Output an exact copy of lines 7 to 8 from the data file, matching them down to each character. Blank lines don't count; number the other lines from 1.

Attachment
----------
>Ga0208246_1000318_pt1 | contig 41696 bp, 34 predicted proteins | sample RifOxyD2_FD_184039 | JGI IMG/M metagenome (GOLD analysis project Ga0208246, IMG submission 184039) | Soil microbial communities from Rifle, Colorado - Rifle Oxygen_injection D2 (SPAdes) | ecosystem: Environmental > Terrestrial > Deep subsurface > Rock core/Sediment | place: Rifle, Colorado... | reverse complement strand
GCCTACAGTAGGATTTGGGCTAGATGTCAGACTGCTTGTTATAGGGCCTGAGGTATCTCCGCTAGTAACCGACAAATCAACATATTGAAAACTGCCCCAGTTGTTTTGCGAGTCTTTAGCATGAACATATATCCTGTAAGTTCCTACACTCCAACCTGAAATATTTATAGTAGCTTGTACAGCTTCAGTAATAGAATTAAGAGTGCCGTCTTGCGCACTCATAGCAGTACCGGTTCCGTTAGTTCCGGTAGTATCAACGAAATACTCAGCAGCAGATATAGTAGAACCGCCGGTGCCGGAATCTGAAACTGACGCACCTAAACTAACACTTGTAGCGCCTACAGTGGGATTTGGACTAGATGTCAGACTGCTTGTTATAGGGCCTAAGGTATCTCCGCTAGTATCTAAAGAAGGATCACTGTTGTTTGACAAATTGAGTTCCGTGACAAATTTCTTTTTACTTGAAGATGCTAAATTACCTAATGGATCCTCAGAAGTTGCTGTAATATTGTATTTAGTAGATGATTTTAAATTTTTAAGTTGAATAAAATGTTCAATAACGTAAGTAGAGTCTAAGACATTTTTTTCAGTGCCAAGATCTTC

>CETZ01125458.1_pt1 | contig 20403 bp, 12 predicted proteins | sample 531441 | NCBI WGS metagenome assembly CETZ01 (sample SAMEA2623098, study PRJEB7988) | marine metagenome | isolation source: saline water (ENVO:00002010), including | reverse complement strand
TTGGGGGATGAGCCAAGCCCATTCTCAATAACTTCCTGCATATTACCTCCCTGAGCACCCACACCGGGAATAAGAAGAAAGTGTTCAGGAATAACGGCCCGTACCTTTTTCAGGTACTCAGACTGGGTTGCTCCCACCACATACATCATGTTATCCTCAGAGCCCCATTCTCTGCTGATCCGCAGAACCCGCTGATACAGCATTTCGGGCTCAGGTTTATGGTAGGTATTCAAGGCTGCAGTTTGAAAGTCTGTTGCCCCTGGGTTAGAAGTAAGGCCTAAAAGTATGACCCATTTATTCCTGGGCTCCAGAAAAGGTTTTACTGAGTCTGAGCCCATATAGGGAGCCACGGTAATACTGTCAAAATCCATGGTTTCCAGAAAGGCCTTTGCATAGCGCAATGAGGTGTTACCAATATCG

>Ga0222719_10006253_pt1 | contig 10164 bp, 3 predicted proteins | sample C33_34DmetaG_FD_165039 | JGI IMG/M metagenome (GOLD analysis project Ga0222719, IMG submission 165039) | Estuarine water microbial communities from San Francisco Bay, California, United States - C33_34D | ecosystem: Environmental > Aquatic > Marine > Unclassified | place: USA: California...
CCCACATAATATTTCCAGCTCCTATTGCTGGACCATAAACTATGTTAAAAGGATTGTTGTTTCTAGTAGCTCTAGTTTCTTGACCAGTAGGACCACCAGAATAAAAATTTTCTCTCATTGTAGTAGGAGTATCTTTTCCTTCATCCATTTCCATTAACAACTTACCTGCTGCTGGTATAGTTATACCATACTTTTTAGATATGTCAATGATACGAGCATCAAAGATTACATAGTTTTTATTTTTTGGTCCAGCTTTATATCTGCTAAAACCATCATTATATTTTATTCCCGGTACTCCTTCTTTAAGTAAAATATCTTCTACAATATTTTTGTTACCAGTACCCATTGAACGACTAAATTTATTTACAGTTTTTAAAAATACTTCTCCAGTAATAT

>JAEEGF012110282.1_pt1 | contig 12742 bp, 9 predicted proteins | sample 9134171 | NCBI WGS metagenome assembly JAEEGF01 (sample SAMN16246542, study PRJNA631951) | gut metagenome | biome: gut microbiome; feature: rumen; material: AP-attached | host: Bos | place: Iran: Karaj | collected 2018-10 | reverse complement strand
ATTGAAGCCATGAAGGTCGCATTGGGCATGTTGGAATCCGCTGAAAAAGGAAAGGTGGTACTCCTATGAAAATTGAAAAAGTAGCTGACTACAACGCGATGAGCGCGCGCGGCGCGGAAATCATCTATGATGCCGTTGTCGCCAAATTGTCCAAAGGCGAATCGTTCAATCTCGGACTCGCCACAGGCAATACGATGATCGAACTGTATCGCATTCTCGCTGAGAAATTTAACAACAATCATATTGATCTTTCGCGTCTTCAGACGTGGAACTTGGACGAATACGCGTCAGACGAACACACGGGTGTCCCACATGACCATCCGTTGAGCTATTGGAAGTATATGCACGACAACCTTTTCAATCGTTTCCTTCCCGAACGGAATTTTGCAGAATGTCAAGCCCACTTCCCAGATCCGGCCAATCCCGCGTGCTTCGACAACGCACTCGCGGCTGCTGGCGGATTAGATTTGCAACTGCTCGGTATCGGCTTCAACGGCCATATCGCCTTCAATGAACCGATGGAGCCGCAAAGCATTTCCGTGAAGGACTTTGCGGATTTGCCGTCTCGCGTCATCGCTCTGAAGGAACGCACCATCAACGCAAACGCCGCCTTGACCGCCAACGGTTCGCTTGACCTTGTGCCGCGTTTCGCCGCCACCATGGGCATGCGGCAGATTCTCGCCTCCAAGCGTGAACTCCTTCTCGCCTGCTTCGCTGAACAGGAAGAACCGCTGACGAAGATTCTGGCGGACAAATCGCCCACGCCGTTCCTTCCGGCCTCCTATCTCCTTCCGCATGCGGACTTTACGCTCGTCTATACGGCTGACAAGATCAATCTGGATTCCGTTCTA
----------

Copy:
>JAEEGF012110282.1_pt1 | contig 12742 bp, 9 predicted proteins | sample 9134171 | NCBI WGS metagenome assembly JAEEGF01 (sample SAMN16246542, study PRJNA631951) | gut metagenome | biome: gut microbiome; feature: rumen; material: AP-attached | host: Bos | place: Iran: Karaj | collected 2018-10 | reverse complement strand
ATTGAAGCCATGAAGGTCGCATTGGGCATGTTGGAATCCGCTGAAAAAGGAAAGGTGGTACTCCTATGAAAATTGAAAAAGTAGCTGACTACAACGCGATGAGCGCGCGCGGCGCGGAAATCATCTATGATGCCGTTGTCGCCAAATTGTCCAAAGGCGAATCGTTCAATCTCGGACTCGCCACAGGCAATACGATGATCGAACTGTATCGCATTCTCGCTGAGAAATTTAACAACAATCATATTGATCTTTCGCGTCTTCAGACGTGGAACTTGGACGAATACGCGTCAGACGAACACACGGGTGTCCCACATGACCATCCGTTGAGCTATTGGAAGTATATGCACGACAACCTTTTCAATCGTTTCCTTCCCGAACGGAATTTTGCAGAATGTCAAGCCCACTTCCCAGATCCGGCCAATCCCGCGTGCTTCGACAACGCACTCGCGGCTGCTGGCGGATTAGATTTGCAACTGCTCGGTATCGGCTTCAACGGCCATATCGCCTTCAATGAACCGATGGAGCCGCAAAGCATTTCCGTGAAGGACTTTGCGGATTTGCCGTCTCGCGTCATCGCTCTGAAGGAACGCACCATCAACGCAAACGCCGCCTTGACCGCCAACGGTTCGCTTGACCTTGTGCCGCGTTTCGCCGCCACCATGGGCATGCGGCAGATTCTCGCCTCCAAGCGTGAACTCCTTCTCGCCTGCTTCGCTGAACAGGAAGAACCGCTGACGAAGATTCTGGCGGACAAATCGCCCACGCCGTTCCTTCCGGCCTCCTATCTCCTTCCGCATGCGGACTTTACGCTCGTCTATACGGCTGACAAGATCAATCTGGATTCCGTTCTA